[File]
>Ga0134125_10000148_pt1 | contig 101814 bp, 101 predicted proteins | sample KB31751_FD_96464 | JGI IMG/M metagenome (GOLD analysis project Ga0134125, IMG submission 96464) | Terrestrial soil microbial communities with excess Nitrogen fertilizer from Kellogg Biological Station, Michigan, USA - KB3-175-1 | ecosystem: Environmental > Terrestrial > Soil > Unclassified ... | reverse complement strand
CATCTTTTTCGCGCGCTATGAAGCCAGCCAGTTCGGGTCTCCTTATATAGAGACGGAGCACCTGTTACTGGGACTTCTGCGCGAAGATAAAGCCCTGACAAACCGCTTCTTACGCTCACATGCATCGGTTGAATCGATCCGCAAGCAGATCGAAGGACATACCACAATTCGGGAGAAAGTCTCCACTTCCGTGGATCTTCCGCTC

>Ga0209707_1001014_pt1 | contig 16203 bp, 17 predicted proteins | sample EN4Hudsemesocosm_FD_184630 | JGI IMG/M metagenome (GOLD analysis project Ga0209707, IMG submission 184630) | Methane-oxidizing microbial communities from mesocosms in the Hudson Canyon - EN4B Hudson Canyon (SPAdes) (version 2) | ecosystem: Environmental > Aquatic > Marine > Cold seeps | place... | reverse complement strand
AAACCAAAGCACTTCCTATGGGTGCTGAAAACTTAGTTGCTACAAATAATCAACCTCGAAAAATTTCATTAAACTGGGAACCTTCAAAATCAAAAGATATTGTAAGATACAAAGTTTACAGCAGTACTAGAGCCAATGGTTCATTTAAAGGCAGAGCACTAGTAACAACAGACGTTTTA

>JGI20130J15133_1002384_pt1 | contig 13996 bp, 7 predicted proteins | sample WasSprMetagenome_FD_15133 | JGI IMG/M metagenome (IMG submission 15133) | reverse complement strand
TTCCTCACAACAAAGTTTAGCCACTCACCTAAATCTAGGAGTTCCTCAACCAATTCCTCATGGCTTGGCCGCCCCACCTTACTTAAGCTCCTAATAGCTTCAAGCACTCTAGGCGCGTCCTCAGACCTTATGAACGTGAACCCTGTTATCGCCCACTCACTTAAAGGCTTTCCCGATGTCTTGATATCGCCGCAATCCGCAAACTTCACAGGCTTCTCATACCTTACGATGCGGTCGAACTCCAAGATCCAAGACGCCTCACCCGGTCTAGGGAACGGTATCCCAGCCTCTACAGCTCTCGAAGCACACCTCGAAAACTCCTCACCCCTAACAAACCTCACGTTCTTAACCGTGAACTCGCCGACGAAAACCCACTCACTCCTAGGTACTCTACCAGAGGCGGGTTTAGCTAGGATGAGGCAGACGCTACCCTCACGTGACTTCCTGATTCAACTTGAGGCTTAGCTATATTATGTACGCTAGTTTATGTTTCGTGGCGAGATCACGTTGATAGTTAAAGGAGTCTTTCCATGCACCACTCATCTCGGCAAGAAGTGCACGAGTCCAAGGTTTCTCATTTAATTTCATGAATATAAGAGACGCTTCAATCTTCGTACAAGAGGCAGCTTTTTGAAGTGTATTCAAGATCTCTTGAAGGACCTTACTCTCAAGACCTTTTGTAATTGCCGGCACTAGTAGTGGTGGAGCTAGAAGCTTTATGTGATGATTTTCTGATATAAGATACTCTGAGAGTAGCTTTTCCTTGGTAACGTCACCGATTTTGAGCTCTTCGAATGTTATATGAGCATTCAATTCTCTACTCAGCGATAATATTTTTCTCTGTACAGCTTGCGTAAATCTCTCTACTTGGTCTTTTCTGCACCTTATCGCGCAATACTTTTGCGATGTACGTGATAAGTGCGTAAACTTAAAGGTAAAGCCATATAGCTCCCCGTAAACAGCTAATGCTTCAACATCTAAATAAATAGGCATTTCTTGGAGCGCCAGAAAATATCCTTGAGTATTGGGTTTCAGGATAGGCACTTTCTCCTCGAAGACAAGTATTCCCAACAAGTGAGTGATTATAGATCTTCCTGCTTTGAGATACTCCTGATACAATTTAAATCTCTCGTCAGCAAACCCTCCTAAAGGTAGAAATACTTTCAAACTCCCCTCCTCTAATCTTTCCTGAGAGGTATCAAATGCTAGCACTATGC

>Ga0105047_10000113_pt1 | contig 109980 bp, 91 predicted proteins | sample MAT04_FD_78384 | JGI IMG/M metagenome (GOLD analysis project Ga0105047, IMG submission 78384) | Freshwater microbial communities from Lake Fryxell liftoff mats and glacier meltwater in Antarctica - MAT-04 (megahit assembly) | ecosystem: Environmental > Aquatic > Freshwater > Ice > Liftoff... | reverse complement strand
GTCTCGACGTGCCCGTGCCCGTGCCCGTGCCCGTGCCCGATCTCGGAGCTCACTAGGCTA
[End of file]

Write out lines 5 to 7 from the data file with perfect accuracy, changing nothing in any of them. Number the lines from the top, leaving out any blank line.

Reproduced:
>JGI20130J15133_1002384_pt1 | contig 13996 bp, 7 predicted proteins | sample WasSprMetagenome_FD_15133 | JGI IMG/M metagenome (IMG submission 15133) | reverse complement strand
TTCCTCACAACAAAGTTTAGCCACTCACCTAAATCTAGGAGTTCCTCAACCAATTCCTCATGGCTTGGCCGCCCCACCTTACTTAAGCTCCTAATAGCTTCAAGCACTCTAGGCGCGTCCTCAGACCTTATGAACGTGAACCCTGTTATCGCCCACTCACTTAAAGGCTTTCCCGATGTCTTGATATCGCCGCAATCCGCAAACTTCACAGGCTTCTCATACCTTACGATGCGGTCGAACTCCAAGATCCAAGACGCCTCACCCGGTCTAGGGAACGGTATCCCAGCCTCTACAGCTCTCGAAGCACACCTCGAAAACTCCTCACCCCTAACAAACCTCACGTTCTTAACCGTGAACTCGCCGACGAAAACCCACTCACTCCTAGGTACTCTACCAGAGGCGGGTTTAGCTAGGATGAGGCAGACGCTACCCTCACGTGACTTCCTGATTCAACTTGAGGCTTAGCTATATTATGTACGCTAGTTTATGTTTCGTGGCGAGATCACGTTGATAGTTAAAGGAGTCTTTCCATGCACCACTCATCTCGGCAAGAAGTGCACGAGTCCAAGGTTTCTCATTTAATTTCATGAATATAAGAGACGCTTCAATCTTCGTACAAGAGGCAGCTTTTTGAAGTGTATTCAAGATCTCTTGAAGGACCTTACTCTCAAGACCTTTTGTAATTGCCGGCACTAGTAGTGGTGGAGCTAGAAGCTTTATGTGATGATTTTCTGATATAAGATACTCTGAGAGTAGCTTTTCCTTGGTAACGTCACCGATTTTGAGCTCTTCGAATGTTATATGAGCATTCAATTCTCTACTCAGCGATAATATTTTTCTCTGTACAGCTTGCGTAAATCTCTCTACTTGGTCTTTTCTGCACCTTATCGCGCAATACTTTTGCGATGTACGTGATAAGTGCGTAAACTTAAAGGTAAAGCCATATAGCTCCCCGTAAACAGCTAATGCTTCAACATCTAAATAAATAGGCATTTCTTGGAGCGCCAGAAAATATCCTTGAGTATTGGGTTTCAGGATAGGCACTTTCTCCTCGAAGACAAGTATTCCCAACAAGTGAGTGATTATAGATCTTCCTGCTTTGAGATACTCCTGATACAATTTAAATCTCTCGTCAGCAAACCCTCCTAAAGGTAGAAATACTTTCAAACTCCCCTCCTCTAATCTTTCCTGAGAGGTATCAAATGCTAGCACTATGC

>Ga0105047_10000113_pt1 | contig 109980 bp, 91 predicted proteins | sample MAT04_FD_78384 | JGI IMG/M metagenome (GOLD analysis project Ga0105047, IMG submission 78384) | Freshwater microbial communities from Lake Fryxell liftoff mats and glacier meltwater in Antarctica - MAT-04 (megahit assembly) | ecosystem: Environmental > Aquatic > Freshwater > Ice > Liftoff... | reverse complement strand